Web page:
While waiting in line at the store one Sunday afternoon, I overheard a White couple talking about their experience driving by a Black church. They expressed how it was “delightful” and “comical” for them to see so many well-dressed Black people spilling onto the streets of a neighborhood that wasn’t so aesthetically pleasing.
I was intrigued by their conversation so I introduced myself and offered them a few minutes of my time. It hadn’t occurred to me that some people would view the way Black people dress for church in such ironic and condescending ways. So, after my time in conversation with this couple, I began asking some of my White friends how they perceive, or what they have concluded about, the particular way Black people dress for church. I was surprisingly met with the same kind of perceptions that were held by the anonymous patrons I overheard talking at the store.
“I don’t get it,” one friend said. “I think if poor people spent money on things that matter instead of buying expensive clothes and shoes, they wouldn’t be poor.”
All Black people aren’t poor. Many of us are, however, because of systemic bias, inadequate educational opportunities, and institutional oppression, but all Black people aren’t poor. And for those who are, bargain hunting and thrift store shopping can enhance anyone’s wardrobe. Furthermore, there are many people of all races and ethnic groups who live beyond their means in a capitalist society that gains its influence by rewarding competition and materialism.
This list that I present to you does not apply to every Black person in its entirety—because all Black people don’t share the same religious beliefs. As someone who grew up in a charismatic church frequented by a predominantly Black congregation, here are some reasons why our elders encouraged us to dress up for church:
- You present your best self before God.
It was instilled within us that God is the Supreme Being and Lord of all creation; and we were taught that church is the house of God: the physical place where the presence of God is manifested. In the same way that we would wear our finest clothes to meet the Queen of England, Black churchgoers dress to encounter royalty on Sunday morning.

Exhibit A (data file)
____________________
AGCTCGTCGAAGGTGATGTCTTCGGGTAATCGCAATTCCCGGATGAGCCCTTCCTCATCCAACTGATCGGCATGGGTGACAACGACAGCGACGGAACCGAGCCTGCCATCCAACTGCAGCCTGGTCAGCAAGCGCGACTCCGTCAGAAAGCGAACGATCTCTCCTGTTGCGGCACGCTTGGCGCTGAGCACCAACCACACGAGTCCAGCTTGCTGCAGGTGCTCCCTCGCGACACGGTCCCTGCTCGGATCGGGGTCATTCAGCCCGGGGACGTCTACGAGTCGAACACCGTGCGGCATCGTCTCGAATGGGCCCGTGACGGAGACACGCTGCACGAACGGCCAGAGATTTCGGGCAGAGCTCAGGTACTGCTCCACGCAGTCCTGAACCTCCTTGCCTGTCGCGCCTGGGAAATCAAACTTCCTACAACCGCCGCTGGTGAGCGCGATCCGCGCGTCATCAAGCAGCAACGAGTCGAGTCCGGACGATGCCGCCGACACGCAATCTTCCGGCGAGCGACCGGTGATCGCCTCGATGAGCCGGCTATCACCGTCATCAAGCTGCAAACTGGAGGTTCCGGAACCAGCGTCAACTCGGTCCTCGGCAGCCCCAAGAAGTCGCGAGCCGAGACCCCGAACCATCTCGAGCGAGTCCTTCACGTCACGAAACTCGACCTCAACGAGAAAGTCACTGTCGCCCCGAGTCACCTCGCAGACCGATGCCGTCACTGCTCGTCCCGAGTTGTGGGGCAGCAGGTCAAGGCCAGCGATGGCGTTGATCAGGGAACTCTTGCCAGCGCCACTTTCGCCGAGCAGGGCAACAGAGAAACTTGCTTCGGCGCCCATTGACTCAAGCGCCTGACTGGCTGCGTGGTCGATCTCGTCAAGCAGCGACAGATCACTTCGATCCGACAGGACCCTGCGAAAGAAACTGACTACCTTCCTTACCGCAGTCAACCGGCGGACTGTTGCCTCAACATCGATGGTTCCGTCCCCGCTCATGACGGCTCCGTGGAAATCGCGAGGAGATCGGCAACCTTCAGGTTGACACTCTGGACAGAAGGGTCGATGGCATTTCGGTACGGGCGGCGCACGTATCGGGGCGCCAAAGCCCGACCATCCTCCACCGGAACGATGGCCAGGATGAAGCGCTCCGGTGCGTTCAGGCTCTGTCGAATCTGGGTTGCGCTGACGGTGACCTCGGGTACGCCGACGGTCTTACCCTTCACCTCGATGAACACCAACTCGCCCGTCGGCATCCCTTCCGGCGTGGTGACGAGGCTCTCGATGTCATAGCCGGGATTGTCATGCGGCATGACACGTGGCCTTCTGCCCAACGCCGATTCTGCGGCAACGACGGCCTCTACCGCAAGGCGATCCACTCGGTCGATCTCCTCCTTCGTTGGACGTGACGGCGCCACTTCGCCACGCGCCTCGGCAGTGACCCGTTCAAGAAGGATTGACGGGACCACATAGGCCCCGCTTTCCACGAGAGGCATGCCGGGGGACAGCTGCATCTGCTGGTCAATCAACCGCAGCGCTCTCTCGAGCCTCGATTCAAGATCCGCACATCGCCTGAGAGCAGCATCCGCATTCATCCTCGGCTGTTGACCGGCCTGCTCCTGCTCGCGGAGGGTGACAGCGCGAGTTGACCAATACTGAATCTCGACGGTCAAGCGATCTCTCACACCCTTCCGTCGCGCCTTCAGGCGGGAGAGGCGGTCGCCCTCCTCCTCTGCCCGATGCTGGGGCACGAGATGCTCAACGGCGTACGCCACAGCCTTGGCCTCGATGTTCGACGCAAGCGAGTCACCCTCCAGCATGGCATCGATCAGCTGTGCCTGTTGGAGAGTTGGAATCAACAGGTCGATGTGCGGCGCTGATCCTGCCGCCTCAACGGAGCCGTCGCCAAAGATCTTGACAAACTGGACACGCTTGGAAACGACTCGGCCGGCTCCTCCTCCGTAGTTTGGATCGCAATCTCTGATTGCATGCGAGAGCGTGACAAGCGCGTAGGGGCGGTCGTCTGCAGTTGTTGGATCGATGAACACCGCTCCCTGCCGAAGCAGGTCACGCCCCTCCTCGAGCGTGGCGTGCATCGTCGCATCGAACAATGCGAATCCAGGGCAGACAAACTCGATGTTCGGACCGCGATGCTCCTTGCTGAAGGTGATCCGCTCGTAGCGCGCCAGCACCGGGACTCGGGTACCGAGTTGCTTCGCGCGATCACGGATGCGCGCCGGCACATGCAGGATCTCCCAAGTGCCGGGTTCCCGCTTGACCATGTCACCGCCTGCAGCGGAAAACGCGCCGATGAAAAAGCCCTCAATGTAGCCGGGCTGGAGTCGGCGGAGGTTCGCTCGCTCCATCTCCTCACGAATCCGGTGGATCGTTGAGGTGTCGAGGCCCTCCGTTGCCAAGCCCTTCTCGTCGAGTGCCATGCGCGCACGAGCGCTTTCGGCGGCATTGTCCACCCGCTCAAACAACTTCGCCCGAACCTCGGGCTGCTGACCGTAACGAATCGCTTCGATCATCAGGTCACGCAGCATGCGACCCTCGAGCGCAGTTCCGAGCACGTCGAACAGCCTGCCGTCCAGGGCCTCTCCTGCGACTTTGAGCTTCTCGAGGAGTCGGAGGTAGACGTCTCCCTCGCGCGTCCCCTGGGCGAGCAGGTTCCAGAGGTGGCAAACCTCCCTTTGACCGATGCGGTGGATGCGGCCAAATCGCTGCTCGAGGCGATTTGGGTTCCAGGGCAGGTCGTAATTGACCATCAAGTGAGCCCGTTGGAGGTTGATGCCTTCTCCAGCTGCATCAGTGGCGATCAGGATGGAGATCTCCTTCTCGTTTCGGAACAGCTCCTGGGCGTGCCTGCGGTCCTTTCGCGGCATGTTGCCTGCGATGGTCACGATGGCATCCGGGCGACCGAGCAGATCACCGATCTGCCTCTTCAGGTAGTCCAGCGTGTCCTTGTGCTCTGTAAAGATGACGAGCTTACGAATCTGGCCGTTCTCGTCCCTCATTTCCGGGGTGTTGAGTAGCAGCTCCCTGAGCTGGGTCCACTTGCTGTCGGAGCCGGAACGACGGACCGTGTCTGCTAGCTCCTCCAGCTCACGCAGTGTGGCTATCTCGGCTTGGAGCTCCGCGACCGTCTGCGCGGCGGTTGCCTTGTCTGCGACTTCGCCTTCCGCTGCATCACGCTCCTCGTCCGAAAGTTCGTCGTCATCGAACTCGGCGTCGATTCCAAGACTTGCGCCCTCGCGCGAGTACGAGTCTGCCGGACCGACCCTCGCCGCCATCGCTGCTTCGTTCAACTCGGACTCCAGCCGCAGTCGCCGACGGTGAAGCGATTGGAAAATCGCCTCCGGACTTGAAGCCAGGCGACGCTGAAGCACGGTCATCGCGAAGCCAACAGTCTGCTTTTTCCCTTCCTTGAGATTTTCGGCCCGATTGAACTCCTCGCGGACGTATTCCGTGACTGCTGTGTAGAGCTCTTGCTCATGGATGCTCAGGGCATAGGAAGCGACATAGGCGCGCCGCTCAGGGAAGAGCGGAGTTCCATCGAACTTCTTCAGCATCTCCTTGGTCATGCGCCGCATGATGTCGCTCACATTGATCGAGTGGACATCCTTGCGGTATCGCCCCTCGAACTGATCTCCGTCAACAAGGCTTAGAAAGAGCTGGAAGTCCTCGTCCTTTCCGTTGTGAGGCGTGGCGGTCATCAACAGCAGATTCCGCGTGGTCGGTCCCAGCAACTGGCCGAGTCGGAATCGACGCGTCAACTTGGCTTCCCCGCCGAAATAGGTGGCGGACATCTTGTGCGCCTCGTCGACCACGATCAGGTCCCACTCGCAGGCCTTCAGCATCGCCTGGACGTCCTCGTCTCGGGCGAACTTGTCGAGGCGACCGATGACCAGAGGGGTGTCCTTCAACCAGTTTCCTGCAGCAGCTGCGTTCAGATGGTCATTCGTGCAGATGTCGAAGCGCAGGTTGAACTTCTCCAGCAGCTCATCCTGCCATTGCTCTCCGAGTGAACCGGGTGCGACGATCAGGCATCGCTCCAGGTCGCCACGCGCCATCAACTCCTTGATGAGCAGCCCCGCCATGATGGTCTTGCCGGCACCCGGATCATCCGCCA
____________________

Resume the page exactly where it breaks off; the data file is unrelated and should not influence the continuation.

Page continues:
- It is refreshing to look nice.
Whether we like it or not, how we look influences how we feel, and in a society that has historically depicted Black people as unattractive and is still reluctant to fully celebrate a standard of beauty that is not entirely informed by Eurocentric standards and ideals, dressing up makes Black people feel good.
- It’s Safer.
Since American society has been conditioned to see Black people as threatening, if a group of Black people are seen together —and they are not dressed up— it may trigger fear and a potentially violent response from those who view Black people as dangerous.
Because of the color of his skin, a Black man in a suit might still get pulled over by the cops or ridiculed by White supremacists, but we are taught at a young age that there is a chance we might avoid being killed or jailed if our appearance is non-threatening. Events like the Charleston Massacre and the church bombing in Birmingham, however, are reminders that we can never truly escape the threat of violence no matter how we are dressed.
- Everyone else is dressed up.
Some criticize the Black church for being similar to a fashion show that judges people for what they wear, but peer pressure is influential for every group of people. Having a day set aside to feel significant and to look good encourages some to go that extra mile. For others, it is a continuation of the social burden to prioritize conformity and materialism over individuality and authenticity. As with every social group, there are always people who simply do things because it’s consistent with the actions of the majority.
There are many reasons we all do what we do, and the best way to understand a group of people is to learn about their history. Some Black churchgoers who dress up may do so for one or several of the reasons listed above. Whether we are Black people, or non-Black people who hope to one day live in a more culturally sensitive and inclusive society, the best way to influence our future is to understand our past.
For a closer, more in depth analysis of Black American culture and behavior, here is a video: “Why Black People Act The Way They Do” presented by Dr. Joy DeGruy, who is the author of, Post Traumatic Slave Syndrome.